The agricultural sector is by far the biggest user of freshwater. Analysis indicates that: - In the United States, agriculture accounts for some 49% of total freshwater use, with 80% of this volume being used for irrigation (Shiklomanov, 1999). - In Africa and Asia, an estimated 85-90% of all freshwater used is for agriculture (Shiklomanov, 1999). - According to estimates for the year 2000, agriculture accounted for 67% of the world’s total freshwater withdrawal, and 86% of its consumption (UNESCO, 2000). - By 2025, agriculture is expected to increase its water requirements by 1.3 times, industry by 1.5 times, and domestic consumption by 1.8 times (Shiklomanov, 1999). - The world’s irrigation areas totaled approximately 253 million hectares in 1995. By 2010, they are expected to reach about 290 million hectares, and by 2025 about 330 million hectares (Shiklomanov, 1999). - By the year 2000, an estimated 15% of the world’s cultivated lands had been irrigated for food crops, accounting for almost half the value of global crop production (UNESCO, 1999). In the industrial sector, the biggest share of freshwater is stored in reservoirs and dams for electrical power generation and irrigation. However, the volume of water evaporated from reservoirs is estimated to exceed the combined freshwater needs of industry and domestic consumption. This greatly contributes to water losses around the world, especially in hot tropical regions (UNESCO, 1999). Industrial uses account for about 20% of global freshwater withdrawals. Of this, 57-69% is used for hydropower and nuclear power generation, 30-40% for industrial processes, and 0.5-3% for thermal power generation (Shiklomanov, 1999). Domestic water use is related to the quantity of water available to populations in cities and towns. Analysis indicates that: - People in developed countries on average consume about 10 times more water daily than those in developing countries. It is estimated that the average person in developed countries uses 500-800 litres per day (300 m3 per year), compared to 60-150 litres per day (20 m3 per year) in developing countries (UNESCO, 2000). - In large cities with a centralized water supply and an efficient canalization system, domestic consumption does not usually represent more than 5-10% of the total water withdrawal (intake) (UNESCO, 2000). - Water withdrawal in large cities is estimated at 300-600 litres per person per day, while small cities have a water withdrawal of 100-150 litres per day, and consumption can reach 40-60% of the total water intake (UNESCO, 2000). - In developing countries in Asia, Africa and Latin America, public water withdrawal represents just 50-100 litres per person per day. In regions with insufficient water resources, this figure may be as low as 20-60 litres per day (UNESCO, 2000). is related to the quantity of water available to populations in cities and towns. Analysis indicates that: - People in developed countries on average consume Managing water resources using an integrated river basin management approach is the most sustainable way of ensuring ecosystem integrity. In this respect, there is a need to consider the economic value of freshwater ecosystems, including for fisheries, wildlife habitats, recreation and natural flood control.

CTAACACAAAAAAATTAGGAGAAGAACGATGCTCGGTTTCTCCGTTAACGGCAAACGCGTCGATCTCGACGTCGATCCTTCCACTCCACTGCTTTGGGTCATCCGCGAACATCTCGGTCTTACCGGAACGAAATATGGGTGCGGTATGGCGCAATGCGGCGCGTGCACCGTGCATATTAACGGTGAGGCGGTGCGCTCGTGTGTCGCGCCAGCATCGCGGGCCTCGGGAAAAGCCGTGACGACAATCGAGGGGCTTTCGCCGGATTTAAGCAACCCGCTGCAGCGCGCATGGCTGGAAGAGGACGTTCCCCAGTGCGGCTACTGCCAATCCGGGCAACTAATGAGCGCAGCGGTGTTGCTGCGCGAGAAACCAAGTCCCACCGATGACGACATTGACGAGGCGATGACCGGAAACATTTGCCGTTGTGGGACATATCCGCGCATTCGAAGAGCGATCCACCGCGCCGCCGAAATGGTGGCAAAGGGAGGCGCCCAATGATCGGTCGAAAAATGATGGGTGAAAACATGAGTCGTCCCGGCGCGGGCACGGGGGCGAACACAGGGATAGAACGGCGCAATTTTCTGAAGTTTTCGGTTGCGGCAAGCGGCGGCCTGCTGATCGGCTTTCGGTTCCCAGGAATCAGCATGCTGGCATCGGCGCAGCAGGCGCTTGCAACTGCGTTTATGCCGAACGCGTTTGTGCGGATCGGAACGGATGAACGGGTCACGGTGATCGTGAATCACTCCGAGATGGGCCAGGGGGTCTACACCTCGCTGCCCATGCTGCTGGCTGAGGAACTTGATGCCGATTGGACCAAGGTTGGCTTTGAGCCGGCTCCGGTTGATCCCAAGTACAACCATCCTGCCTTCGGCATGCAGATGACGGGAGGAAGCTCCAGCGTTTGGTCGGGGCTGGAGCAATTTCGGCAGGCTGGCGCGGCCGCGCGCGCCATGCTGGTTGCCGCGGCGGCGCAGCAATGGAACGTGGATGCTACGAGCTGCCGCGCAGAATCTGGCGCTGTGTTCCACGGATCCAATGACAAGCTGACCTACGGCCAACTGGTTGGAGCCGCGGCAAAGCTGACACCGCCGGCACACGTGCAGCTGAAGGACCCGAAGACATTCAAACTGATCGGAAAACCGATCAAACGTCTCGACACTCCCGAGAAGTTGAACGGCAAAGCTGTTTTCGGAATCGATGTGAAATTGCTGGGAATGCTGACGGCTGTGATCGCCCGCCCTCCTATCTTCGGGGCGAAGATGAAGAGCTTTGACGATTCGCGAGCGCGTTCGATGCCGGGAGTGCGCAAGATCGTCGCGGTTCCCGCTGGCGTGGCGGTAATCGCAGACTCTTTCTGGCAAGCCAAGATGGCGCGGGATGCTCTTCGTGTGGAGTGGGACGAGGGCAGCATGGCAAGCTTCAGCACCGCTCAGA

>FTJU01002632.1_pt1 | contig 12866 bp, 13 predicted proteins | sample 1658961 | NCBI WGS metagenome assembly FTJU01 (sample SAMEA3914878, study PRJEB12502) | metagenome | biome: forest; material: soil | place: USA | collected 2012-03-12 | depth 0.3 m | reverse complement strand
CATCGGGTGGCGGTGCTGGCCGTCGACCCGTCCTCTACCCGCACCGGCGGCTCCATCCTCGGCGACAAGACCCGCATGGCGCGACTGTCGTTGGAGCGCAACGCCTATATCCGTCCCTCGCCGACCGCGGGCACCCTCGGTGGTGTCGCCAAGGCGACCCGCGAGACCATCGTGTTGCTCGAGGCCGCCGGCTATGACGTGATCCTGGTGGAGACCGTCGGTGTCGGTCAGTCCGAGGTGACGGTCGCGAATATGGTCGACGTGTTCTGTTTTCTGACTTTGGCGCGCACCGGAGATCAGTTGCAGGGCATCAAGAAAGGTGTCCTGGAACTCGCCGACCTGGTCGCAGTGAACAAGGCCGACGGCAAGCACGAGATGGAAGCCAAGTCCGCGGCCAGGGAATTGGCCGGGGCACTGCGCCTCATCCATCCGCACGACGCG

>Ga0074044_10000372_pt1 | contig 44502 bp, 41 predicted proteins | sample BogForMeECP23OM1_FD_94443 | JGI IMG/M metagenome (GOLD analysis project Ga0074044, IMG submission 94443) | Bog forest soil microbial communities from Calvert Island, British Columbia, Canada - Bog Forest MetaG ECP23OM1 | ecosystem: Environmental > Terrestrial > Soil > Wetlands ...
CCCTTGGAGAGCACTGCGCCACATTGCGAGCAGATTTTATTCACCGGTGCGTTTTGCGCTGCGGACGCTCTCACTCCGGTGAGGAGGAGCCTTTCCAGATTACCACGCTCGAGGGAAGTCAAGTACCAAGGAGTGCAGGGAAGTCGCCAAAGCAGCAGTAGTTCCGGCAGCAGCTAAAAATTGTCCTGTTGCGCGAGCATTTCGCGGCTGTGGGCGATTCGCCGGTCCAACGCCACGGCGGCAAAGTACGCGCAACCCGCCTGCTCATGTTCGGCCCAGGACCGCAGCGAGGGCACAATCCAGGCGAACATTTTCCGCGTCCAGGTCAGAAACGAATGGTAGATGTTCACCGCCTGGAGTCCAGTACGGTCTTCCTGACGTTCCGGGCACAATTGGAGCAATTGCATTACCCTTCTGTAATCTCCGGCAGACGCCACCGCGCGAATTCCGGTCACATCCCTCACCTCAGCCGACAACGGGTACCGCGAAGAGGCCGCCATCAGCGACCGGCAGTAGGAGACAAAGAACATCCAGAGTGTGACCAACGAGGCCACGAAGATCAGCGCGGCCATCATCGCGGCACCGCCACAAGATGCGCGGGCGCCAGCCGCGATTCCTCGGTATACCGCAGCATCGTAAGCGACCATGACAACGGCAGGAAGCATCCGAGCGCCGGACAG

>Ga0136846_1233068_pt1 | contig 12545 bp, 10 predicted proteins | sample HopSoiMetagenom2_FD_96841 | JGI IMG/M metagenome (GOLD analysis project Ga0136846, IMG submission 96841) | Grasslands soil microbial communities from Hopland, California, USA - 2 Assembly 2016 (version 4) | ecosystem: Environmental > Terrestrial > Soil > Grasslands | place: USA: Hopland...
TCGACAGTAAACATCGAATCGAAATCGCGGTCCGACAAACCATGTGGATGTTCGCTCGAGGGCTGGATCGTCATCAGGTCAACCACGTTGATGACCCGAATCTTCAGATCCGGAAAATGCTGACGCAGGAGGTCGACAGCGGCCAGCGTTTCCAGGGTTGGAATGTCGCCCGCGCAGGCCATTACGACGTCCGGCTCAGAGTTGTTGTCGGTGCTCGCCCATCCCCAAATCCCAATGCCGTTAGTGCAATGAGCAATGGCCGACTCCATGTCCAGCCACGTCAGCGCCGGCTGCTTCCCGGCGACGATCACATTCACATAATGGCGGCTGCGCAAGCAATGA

From collection: Vital Water Graphics 2
Philippe Rekacewicz (Le Monde diplomatique)
The Global Environment